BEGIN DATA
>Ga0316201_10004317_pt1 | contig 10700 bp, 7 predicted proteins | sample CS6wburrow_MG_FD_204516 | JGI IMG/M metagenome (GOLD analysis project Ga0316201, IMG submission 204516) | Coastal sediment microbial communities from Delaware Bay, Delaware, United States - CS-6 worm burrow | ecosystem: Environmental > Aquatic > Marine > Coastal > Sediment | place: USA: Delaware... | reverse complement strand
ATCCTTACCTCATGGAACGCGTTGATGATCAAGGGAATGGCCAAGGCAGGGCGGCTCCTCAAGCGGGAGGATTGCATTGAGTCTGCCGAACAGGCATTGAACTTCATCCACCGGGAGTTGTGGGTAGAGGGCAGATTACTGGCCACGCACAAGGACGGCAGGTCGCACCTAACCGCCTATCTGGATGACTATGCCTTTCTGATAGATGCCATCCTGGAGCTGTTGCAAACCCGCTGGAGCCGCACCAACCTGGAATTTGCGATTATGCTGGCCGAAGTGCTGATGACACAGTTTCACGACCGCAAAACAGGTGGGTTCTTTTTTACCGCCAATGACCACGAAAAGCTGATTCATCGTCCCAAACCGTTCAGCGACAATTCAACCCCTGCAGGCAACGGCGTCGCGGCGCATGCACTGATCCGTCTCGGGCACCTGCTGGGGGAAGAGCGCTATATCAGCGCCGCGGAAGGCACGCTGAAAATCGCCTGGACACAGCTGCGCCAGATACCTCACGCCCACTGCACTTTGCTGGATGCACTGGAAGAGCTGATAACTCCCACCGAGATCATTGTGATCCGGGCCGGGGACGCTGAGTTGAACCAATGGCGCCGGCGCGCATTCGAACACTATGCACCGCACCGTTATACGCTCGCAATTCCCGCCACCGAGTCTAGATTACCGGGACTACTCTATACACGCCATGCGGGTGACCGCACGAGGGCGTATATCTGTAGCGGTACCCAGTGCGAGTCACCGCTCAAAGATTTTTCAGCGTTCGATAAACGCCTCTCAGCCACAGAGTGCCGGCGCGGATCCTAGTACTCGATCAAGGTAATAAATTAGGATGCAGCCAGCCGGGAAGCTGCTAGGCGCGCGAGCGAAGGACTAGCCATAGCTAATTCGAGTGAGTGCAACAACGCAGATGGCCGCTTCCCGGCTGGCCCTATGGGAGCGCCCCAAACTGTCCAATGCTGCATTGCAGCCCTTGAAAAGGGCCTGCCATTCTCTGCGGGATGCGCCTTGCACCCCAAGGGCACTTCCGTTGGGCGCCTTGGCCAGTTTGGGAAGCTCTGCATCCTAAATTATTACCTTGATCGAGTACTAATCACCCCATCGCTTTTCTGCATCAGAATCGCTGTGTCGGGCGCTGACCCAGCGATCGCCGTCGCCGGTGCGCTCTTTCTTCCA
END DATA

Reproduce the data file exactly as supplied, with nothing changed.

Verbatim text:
>Ga0316201_10004317_pt1 | contig 10700 bp, 7 predicted proteins | sample CS6wburrow_MG_FD_204516 | JGI IMG/M metagenome (GOLD analysis project Ga0316201, IMG submission 204516) | Coastal sediment microbial communities from Delaware Bay, Delaware, United States - CS-6 worm burrow | ecosystem: Environmental > Aquatic > Marine > Coastal > Sediment | place: USA: Delaware... | reverse complement strand
ATCCTTACCTCATGGAACGCGTTGATGATCAAGGGAATGGCCAAGGCAGGGCGGCTCCTCAAGCGGGAGGATTGCATTGAGTCTGCCGAACAGGCATTGAACTTCATCCACCGGGAGTTGTGGGTAGAGGGCAGATTACTGGCCACGCACAAGGACGGCAGGTCGCACCTAACCGCCTATCTGGATGACTATGCCTTTCTGATAGATGCCATCCTGGAGCTGTTGCAAACCCGCTGGAGCCGCACCAACCTGGAATTTGCGATTATGCTGGCCGAAGTGCTGATGACACAGTTTCACGACCGCAAAACAGGTGGGTTCTTTTTTACCGCCAATGACCACGAAAAGCTGATTCATCGTCCCAAACCGTTCAGCGACAATTCAACCCCTGCAGGCAACGGCGTCGCGGCGCATGCACTGATCCGTCTCGGGCACCTGCTGGGGGAAGAGCGCTATATCAGCGCCGCGGAAGGCACGCTGAAAATCGCCTGGACACAGCTGCGCCAGATACCTCACGCCCACTGCACTTTGCTGGATGCACTGGAAGAGCTGATAACTCCCACCGAGATCATTGTGATCCGGGCCGGGGACGCTGAGTTGAACCAATGGCGCCGGCGCGCATTCGAACACTATGCACCGCACCGTTATACGCTCGCAATTCCCGCCACCGAGTCTAGATTACCGGGACTACTCTATACACGCCATGCGGGTGACCGCACGAGGGCGTATATCTGTAGCGGTACCCAGTGCGAGTCACCGCTCAAAGATTTTTCAGCGTTCGATAAACGCCTCTCAGCCACAGAGTGCCGGCGCGGATCCTAGTACTCGATCAAGGTAATAAATTAGGATGCAGCCAGCCGGGAAGCTGCTAGGCGCGCGAGCGAAGGACTAGCCATAGCTAATTCGAGTGAGTGCAACAACGCAGATGGCCGCTTCCCGGCTGGCCCTATGGGAGCGCCCCAAACTGTCCAATGCTGCATTGCAGCCCTTGAAAAGGGCCTGCCATTCTCTGCGGGATGCGCCTTGCACCCCAAGGGCACTTCCGTTGGGCGCCTTGGCCAGTTTGGGAAGCTCTGCATCCTAAATTATTACCTTGATCGAGTACTAATCACCCCATCGCTTTTCTGCATCAGAATCGCTGTGTCGGGCGCTGACCCAGCGATCGCCGTCGCCGGTGCGCTCTTTCTTCCA